Knowledge about the Medieval Royal Palaces in Sachsen-Anhalt is sporadic. New publication is going to remedy this
During his reign (936 – 973) the Holy-Roman Emperor Otto the Great (912 -973) covered a realm from Schleswig on the border on Denmark towards the mountains around Monte Casino south of Rome. Nevertheless there is no doubt about what constituted the heart of his realm: Sachsen-Anhalt.
Historians have calculated how many days he and his entourage spent in different locations from the dates and locations stipulated in documents and charters. Out of 5532 days accounted for in Germany, 48% were spent in this region between the Elb and the Weser.
Accordingly, one of the key features of this landscape was the royal palaces. Spread out along the royal roads, there seemed to be no more than a day’s travel between them. Here the Ottonian and Salian Kings were forced to practice an itinerant lordship, regularly traveling from one place to another in order to excise their political authority as well as impress their surroundings with highly developed ceremonial representations. One of these was the communal meal, which took place in the great halls – the Aula – of these palaces. Another was the procession from palace to church as can be seen at the model from Paderborn (See photo)
For the last 60 years German Historians and Archaeologists have been busy excavating and documenting these extraordinary buildings, some of which are still standing (at least so much that it is possible to get a feeling for the type of buildings, which were at hand.) Curiously enough the palaces of Sachsen-Anhalt are if not the least documented, those which lack their own publication in the series: Repertorium der Pfalzen, Königshöfe und übrigen Aufenthaltsorte der Könige im deutschen Reich des Mittelalters – Repertory of Palaces, Royal Castles and other Royal Strongholds (Royal Monasteries) in Medieval Germany.
Next week a conference is organised in order to gather the relevant institutions and researchers with an interest in planning this publication. Focus will be on history and topography, aim is to get an overview of the current level of research.
Apart from a general introduction, focus is on the history and archaeology of the different palaces.
Otto Von Guericke–Universität Magdeburg
Home of the Project
Repertorium der Pfalzen
Otto the Great
Read about the current exhibition in Magdeburg on the Ottonian revival of the Holy Roman Empire
Royal Norwegian Estate from 13th century found at Avaldsnes
Less than a week ago the archaeologist Eigil Marstein Bauer found a stone-wall app. 50 meters from the Olav-Church (from app 1250) at Avaldsnes. Everything points to it being part of a royal hall from the 13th century.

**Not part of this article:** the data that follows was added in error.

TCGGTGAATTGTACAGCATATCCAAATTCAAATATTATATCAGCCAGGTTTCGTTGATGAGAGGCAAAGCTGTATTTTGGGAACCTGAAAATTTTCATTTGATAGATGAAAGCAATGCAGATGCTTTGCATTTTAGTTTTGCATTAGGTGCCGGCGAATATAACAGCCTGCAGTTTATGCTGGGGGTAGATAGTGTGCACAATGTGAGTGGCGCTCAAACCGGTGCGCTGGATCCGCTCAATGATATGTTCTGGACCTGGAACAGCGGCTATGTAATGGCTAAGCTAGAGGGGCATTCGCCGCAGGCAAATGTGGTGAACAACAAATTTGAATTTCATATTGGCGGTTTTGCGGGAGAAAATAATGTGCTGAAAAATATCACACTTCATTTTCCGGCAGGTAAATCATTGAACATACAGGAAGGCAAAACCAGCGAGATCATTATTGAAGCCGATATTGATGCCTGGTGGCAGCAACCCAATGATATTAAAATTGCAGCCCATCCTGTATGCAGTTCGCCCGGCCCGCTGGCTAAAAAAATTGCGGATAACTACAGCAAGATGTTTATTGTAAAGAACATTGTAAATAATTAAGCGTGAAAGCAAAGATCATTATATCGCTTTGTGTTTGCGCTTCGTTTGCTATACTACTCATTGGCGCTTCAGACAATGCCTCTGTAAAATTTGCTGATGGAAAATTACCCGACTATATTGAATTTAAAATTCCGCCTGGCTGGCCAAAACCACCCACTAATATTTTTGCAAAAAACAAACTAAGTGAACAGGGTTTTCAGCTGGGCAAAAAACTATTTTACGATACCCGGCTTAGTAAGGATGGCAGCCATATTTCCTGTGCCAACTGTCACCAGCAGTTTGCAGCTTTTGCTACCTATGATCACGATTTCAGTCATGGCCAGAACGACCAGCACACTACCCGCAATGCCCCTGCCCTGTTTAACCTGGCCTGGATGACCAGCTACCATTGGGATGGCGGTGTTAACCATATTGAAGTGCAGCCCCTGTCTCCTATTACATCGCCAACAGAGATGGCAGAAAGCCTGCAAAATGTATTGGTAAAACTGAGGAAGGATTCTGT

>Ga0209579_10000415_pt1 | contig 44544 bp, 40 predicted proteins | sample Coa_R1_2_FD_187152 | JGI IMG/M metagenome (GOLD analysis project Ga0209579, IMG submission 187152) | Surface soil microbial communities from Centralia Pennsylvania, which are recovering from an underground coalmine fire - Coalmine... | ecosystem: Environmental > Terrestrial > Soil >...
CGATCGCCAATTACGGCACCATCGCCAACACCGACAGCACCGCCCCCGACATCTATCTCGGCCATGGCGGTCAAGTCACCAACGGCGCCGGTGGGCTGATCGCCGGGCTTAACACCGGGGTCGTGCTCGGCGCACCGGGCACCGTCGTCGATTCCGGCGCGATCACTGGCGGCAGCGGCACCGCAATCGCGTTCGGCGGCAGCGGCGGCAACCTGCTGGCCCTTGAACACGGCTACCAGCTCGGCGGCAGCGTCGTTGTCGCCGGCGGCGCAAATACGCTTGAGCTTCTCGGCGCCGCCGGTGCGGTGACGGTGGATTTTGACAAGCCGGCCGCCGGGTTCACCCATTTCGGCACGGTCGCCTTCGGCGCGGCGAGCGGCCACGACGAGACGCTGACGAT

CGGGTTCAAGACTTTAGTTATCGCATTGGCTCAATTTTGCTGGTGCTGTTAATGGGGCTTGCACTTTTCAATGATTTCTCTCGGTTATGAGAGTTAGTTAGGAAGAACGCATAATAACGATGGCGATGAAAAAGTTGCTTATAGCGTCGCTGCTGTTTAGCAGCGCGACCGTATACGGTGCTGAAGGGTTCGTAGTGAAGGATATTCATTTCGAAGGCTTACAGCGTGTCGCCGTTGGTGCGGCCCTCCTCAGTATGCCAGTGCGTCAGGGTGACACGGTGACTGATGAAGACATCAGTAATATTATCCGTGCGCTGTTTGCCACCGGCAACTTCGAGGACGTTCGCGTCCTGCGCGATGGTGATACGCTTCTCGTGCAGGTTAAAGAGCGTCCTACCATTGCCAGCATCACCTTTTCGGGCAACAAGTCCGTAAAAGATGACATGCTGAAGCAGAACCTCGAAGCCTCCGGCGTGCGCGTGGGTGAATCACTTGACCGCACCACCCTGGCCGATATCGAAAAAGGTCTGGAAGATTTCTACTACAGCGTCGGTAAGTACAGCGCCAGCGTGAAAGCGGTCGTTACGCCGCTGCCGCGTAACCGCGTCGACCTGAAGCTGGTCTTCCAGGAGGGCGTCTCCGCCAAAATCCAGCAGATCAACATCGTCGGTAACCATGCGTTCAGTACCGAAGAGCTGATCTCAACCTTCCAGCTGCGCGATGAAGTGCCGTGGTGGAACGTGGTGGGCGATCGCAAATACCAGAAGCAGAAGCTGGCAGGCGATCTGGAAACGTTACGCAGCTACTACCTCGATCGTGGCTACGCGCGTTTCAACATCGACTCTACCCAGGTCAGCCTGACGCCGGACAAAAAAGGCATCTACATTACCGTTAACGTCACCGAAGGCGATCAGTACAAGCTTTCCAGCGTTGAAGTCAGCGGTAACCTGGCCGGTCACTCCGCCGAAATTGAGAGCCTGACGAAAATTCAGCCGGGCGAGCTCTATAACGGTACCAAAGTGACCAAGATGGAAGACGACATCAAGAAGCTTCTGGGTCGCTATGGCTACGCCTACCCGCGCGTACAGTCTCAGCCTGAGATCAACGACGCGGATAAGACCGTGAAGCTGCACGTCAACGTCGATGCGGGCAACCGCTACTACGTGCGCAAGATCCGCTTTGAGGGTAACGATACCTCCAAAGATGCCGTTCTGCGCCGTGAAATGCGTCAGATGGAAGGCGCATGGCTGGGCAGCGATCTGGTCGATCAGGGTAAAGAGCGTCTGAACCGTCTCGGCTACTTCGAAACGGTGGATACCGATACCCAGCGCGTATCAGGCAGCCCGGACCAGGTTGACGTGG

It is known that King Håkon wrote seven letters from the royal Manor at Avaldsnes. Probably the wall is part of the building where the king stayed when visiting the place and where he had access to a number of priests attached to the Olav-Church, one of his four collegiate churches. It is believed the new-found stone-building was erected at the same time as the church in the beginning of the 13th century and demolished in the 17th, when a new parsonage was built. At that time it appears the ground was filled with earth and a garden was laid out.
Håkon’s Hall seen to the left
Although the excavation has raised nation-wide interest, the whole building will not be extensively excavated. The primary goal of the excavations at Avaldnes is to uncover the development of the site as far back as possible. So far results have shown that magnates have used the site for more than 2000 years – the last piece of evidence being the remnants of the royal hall from the 13th century. However it is hoped that at least size and overall plan will be determined. Afterwards this information can be compared to another of the stone-buildings from that time, the so-called Håkon’s Hall in Bergen. measuring 37 x 16,4 m three floors. This hall is the largest secular medieval building still standing in Norway. It was built of local stone with corners, window and door casings of worked soapstone. Its closest parallels were probably contemporary Gothic stone halls in England. The “new” hall at Avaldsnes is the fourth royal stone-hall known in Norway. Apart from Bergen other are located in Oslo and Tønsberg.
In the Sagas of the Kings (Heimskringla) by Snorri Sturluson (1179 -1241) Avaldsnes is described as a royal manor. The name is possibly derived from Augvald – allegedly a king in the 6th/7th century. His name has been interpreted to mean, among other things, “ruler of the coast”, a clear indication of the strong connection between the farm of Avaldsnes and the control of the coastal area and waterway – the “North-Way” towards the South. The farm of Avaldsnes is strategically situated at Karmøy on the western side of the narrow strait Karmsund.
Arvaldness has long been known as a significant center in this landscape of power. Bronze Age graves and monumental mounds at Reheia from 1800 BC as well as two ship graves from the Later Iron Age and the church are visible signs of this. Due to the extensive excavations carried out since 2011 we now have in our possession a significant more detailed knowledge about the shifting layout of this center over time, not least information about what is believed to have been the royal manor of Harald Hårfagre (ca. 850 – 931/32).
The Local Museum: Nordveien Historiesenter